Intended for healthcare professionals

Views And Reviews Wounded Healer

Clare Gerada: From clap to slap—general practice in crisis

BMJ 2021; 374 doi: https://doi.org/10.1136/bmj.n2224 (Published 14 September 2021) Cite this as: BMJ 2021;374:n2224
  1. Clare Gerada, GP partner
  1. Hurley Group, London
  1. clare.gerada{at}nhs.net
    Follow Clare on Twitter: @ClareGerada

A journalist sat with me in my clinic recently to witness the nuts and bolts of a GP’s day.1 This was a first for me. Watching me at work involved none of the razzamatazz so loved by the media: no high vis jackets or equipment constantly beeping, no crowds of staff in hospital scrubs rushing to save the life of a patient.

My work has none of these (other than the grunts and groans when the IT system fails again). Instead, it involves sifting slowly and expertly through the huge burden of undifferentiated distress that patients present with—day in, day out. General practice delivers 1.22 million appointments every weekday. My job is to understand how our patients’ fragments of illness fit together to form the complex jigsaw that makes up a human being.

Strong primary care provides the best way of coping with the complexity of life in the 21st century and the globalisation of unhealthy lifestyles. Without GPs the NHS would collapse under the pressure of work and rising costs, and patients would be lost in a sea of endless choices and dilemmas. Yet, despite decades of research showing the benefit of GPs in improving the nation’s health, reducing costs, and delivering equitable, cost effective care,2 general practice is at risk of falling over. This will be to the detriment of us all: specialists, generalists, and most importantly our patients.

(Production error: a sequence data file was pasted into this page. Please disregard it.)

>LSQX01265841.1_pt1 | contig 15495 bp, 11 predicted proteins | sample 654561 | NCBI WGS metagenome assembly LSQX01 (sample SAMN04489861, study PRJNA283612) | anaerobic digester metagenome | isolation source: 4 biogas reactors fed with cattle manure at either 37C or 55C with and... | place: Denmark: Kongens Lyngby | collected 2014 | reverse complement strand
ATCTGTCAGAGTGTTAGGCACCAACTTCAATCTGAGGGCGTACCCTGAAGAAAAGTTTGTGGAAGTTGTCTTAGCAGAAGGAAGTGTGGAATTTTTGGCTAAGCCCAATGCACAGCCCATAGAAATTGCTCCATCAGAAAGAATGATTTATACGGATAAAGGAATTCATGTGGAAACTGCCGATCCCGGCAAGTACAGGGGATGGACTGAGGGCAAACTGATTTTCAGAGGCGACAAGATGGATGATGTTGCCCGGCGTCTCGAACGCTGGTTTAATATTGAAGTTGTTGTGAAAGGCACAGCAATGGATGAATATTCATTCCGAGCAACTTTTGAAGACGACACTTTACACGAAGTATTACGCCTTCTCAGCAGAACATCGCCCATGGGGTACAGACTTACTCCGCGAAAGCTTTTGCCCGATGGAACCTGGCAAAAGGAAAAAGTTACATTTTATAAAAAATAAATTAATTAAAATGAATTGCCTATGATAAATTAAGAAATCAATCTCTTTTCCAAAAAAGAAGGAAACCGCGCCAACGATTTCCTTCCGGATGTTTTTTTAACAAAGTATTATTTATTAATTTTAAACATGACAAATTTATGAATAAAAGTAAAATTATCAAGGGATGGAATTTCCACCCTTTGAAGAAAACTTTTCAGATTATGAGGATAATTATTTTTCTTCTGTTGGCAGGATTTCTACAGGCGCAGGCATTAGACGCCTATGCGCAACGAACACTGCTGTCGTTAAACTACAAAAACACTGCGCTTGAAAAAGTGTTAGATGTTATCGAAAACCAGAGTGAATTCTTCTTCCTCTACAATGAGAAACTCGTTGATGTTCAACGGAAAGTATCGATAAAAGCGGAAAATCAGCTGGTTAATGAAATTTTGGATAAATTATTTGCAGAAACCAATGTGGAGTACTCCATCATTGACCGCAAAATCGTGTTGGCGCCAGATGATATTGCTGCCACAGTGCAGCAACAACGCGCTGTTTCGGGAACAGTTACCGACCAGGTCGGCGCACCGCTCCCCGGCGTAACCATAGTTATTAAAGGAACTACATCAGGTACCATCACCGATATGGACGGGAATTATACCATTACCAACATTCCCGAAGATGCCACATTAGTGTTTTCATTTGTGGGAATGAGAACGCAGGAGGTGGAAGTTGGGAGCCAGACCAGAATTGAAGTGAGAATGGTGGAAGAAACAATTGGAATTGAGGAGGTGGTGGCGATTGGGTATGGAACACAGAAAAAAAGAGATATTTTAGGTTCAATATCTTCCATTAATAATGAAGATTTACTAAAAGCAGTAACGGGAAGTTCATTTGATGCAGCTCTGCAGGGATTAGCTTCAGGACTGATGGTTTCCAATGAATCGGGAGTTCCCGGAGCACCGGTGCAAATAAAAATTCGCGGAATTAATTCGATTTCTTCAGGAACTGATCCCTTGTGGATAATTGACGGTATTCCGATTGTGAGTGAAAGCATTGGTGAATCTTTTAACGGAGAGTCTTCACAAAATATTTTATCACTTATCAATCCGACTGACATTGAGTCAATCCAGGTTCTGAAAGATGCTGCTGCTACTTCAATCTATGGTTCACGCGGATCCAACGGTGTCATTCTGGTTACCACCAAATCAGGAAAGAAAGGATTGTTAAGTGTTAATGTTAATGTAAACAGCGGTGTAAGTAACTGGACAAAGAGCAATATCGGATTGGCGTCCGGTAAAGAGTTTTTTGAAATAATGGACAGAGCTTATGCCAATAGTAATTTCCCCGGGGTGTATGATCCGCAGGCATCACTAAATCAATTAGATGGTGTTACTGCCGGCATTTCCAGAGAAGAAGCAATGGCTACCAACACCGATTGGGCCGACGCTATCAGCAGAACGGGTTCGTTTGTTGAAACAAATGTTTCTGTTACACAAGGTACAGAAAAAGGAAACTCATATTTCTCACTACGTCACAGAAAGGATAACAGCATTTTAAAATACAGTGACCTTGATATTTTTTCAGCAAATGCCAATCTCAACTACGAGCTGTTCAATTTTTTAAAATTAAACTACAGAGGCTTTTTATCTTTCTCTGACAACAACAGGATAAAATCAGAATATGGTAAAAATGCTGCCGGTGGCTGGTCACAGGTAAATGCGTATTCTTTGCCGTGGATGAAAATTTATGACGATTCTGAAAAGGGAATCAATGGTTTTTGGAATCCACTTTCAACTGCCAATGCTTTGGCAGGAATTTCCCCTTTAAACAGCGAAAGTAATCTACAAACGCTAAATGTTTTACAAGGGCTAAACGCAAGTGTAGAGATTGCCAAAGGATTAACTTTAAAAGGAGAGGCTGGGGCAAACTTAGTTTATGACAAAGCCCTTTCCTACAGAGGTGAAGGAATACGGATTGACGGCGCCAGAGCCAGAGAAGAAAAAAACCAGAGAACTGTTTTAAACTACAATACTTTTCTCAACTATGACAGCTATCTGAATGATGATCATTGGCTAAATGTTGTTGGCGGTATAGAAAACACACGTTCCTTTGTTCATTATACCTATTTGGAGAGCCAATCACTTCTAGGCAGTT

Workload far exceeds our capacity to respond to demand, leading to a spiral of discontent among patients and staff. For GPs this has profound consequences, not just on their mental health (suicide, depression) but also their physical health (cancer, cardiovascular disease) and family life (divorce). Around the country, those of us who remain in clinical practice are working even harder: trying, yet often failing, to meet the needs of patients. Instead of being offered support and resources, we’re criticised for being idle, for referring patients to specialists inappropriately, and for not caring. In the space of months, we’ve gone from “clapping for carers” to slapping down the profession.

Investing more in primary care is not about denying the value of hospital specialists. Far from it. Specialists and GPs, while sometimes perceived as opposites, are inextricably dependent on each other’s skills. Generalists and specialists bring different and complementary skills. Specialists aim to reduce uncertainty, explore possibility, and marginalise error; the generalist aims to accept uncertainty, explore probability, and marginalise danger.3

Political leaders must now focus on why demand is exceeding resources. Responding to this is their responsibility. This is not just about money (although that would help) but about investing more thought into why we’ve got into this state and how such a valued and valuable workforce has become so denigrated. We need the resources—workforce, IT systems, estates, and mental space—to innovate our way out of this mess.4 For the sake of our patients, this is now mission critical.

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